zero waste

Going paperless is not as easy as it sounds

I’ve talked in the past about my love of bullet journaling and scrapbooking. It’s similar to my love for physical books. There’s something alluring in being able to hold a physical paper and write down things with a nice pen. I doubt I will ever truly eliminate paperback novels from my library, as reading things on my phone just isn’t the same for long-form fiction. And no matter what productivity system I end up using twenty years from now, I’m relatively certain it will contain some sort of analog system within. Most likely I’ll still be using my trusted bullet journal.

It doesn’t mean I’m not questioning my choices every once in a while. The corporation I work at is pushing the digital approach to all the things pretty hard, using the “sustainable” argument as one of the reasons behind it. Going paperless is one of the admin priorities I’m faced with, and I’m not going to lie, I’m pretty unhappy about it.

Which is a bit ironic, given that I’m a millennial and I should embrace all things digital. But there are aspects of this whole paperless approach that I struggle with.

The question of sustainability

The suspicious part of me questions if going paperless is really that much more sustainable. I mean there are parts of the world where trees are being cut down at an alarming rate, but much more of them are being cut down to make space for cattle. That’s not to say the paper industry isn’t contributing to deforestation and greenhouse gas emissions. They’re not completely innocent.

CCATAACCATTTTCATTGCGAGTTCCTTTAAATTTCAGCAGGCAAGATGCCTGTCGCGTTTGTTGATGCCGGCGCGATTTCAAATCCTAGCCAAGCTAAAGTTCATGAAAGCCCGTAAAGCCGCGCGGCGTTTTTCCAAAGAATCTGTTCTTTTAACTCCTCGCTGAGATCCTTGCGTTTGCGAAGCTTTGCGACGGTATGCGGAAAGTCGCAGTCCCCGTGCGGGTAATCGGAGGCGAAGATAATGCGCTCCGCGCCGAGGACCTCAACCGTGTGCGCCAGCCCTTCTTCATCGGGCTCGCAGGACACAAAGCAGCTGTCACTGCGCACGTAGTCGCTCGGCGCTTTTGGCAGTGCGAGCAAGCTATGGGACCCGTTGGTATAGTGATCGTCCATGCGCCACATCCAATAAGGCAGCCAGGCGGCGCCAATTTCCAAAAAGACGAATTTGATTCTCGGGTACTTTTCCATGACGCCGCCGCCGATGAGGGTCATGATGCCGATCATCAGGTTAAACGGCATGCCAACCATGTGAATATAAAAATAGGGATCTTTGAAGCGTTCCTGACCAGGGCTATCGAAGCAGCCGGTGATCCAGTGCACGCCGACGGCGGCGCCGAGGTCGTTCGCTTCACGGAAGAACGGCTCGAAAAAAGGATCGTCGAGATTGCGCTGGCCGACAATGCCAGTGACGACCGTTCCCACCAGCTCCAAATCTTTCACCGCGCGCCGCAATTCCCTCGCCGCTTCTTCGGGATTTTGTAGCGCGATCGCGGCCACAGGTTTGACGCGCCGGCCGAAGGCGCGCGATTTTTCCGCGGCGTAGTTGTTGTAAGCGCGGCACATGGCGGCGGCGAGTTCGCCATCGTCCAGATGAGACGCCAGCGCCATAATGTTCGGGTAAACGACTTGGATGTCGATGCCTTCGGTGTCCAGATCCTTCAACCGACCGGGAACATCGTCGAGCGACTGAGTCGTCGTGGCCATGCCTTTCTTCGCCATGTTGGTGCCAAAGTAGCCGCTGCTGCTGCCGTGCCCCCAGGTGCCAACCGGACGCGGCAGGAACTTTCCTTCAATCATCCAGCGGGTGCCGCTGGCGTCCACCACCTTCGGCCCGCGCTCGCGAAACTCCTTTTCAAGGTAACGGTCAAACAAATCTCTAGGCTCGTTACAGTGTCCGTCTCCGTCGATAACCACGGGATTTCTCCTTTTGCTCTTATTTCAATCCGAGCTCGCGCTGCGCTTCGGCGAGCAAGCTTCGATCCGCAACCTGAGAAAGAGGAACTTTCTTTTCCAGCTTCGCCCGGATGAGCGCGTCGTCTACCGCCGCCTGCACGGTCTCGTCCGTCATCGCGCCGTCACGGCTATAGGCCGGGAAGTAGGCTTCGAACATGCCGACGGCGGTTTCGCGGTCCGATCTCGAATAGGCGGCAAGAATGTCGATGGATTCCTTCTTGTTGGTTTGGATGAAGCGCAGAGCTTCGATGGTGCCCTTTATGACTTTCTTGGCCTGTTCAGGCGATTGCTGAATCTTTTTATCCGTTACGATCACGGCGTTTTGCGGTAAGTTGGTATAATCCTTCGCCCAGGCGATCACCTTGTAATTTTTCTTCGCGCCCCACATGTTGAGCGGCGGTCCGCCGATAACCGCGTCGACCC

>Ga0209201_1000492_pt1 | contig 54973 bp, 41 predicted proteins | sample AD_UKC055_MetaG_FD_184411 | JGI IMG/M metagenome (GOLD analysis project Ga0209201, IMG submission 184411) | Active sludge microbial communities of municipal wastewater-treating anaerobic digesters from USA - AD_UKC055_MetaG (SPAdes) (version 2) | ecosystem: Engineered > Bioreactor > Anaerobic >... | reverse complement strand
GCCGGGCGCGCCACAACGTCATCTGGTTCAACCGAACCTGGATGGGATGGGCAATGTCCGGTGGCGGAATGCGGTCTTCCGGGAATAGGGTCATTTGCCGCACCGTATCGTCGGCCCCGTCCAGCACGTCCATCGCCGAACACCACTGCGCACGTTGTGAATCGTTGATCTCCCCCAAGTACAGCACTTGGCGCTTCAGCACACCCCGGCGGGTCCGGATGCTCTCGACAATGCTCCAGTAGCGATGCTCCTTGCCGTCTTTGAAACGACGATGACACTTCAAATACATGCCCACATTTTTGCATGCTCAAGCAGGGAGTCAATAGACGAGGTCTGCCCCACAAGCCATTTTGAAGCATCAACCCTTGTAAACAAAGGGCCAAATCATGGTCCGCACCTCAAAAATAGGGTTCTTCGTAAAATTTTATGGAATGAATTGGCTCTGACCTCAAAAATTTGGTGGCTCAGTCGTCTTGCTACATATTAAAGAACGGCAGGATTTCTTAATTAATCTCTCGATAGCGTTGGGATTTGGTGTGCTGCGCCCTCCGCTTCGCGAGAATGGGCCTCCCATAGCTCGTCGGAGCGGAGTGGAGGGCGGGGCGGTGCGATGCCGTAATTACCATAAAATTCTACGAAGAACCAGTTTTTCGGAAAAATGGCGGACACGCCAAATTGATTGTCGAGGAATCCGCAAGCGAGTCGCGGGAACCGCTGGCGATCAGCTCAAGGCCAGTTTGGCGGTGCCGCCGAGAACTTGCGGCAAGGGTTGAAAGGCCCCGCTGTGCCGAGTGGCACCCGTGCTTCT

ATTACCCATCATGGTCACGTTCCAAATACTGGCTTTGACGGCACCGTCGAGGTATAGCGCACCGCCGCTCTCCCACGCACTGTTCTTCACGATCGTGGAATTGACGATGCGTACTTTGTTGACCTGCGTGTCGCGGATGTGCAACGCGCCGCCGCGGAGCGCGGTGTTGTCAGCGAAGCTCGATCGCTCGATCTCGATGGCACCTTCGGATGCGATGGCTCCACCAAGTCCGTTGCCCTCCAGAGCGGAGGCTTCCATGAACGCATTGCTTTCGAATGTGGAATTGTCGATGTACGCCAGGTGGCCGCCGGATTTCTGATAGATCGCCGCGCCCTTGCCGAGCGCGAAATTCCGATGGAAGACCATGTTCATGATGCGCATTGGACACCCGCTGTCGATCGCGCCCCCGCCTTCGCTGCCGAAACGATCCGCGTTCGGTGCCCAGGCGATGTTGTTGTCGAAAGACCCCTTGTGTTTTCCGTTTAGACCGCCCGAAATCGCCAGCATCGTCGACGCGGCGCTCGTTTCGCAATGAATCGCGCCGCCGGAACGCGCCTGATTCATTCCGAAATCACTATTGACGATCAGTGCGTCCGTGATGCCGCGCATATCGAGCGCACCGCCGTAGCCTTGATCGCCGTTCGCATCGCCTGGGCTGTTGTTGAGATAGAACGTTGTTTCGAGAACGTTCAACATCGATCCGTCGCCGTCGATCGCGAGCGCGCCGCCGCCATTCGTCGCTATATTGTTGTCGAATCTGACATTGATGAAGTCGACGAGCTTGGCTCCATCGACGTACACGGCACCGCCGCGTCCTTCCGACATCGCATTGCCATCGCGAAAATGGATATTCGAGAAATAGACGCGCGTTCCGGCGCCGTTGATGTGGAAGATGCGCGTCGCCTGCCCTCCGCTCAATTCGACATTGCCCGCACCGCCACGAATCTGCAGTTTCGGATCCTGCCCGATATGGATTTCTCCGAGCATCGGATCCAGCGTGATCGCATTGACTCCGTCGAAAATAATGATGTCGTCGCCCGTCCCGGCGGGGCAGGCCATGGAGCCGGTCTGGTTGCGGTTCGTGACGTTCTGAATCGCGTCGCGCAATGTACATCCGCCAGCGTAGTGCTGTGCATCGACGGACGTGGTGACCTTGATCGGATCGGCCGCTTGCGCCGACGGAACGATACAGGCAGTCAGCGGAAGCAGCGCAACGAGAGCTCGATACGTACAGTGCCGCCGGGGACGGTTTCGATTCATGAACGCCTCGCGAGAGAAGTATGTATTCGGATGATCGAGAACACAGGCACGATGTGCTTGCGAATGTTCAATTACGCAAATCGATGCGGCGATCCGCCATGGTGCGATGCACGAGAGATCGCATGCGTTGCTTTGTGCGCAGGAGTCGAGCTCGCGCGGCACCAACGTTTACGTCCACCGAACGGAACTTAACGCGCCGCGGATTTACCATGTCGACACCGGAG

But at the same time, the paper industry is definitely more sustainable than other industries. There’s forest certification, which ensures wood comes from well-managed forests. There are tree planting initiatives (between 2005 and 2015, European forests grew by an area the size of Switzerland).

Not to mention the fact that paper recycling is on point. 65% of the paper in the US was recycled in 2012 and Wikipedia claims that in 2014 the paper recycling rate in Europe was over 71%.

Add to that the fact that wood is one of the few truly sustainable sources and I’m left with a lot of doubt. Especially since there haven’t been a lot of studies done (if any) on how sustainable digital is. I mean e-waste is a thing and so I can’t really divorce the carbon footprint of electronics from the advantages of digital… I guess we’ll still need to wait to learn the truth of the sustainability of digital goods.

My brain has been taught differently

Sustainability aside, I’m one of the older millennials and so when I was younger, the Internet was just starting out and there were no smartphones just yet. When I was learning at school, I was learning to process the information on paper. And I’m not only talking about textbooks and books in general as the source of all the information. I was taking notes, and highlighting them and then rewriting the notes while I was studying for a test.

It took me ages to adopt a digital to-do list and task management systems. Years of missteps and years of me coming back to the good old paper to-do list in a paper planner…

What about you? How paperless are you? Do you believe paper is sustainable or not? Should we continue to push for a paperless society? Let me know in the comments below or on Twitter!

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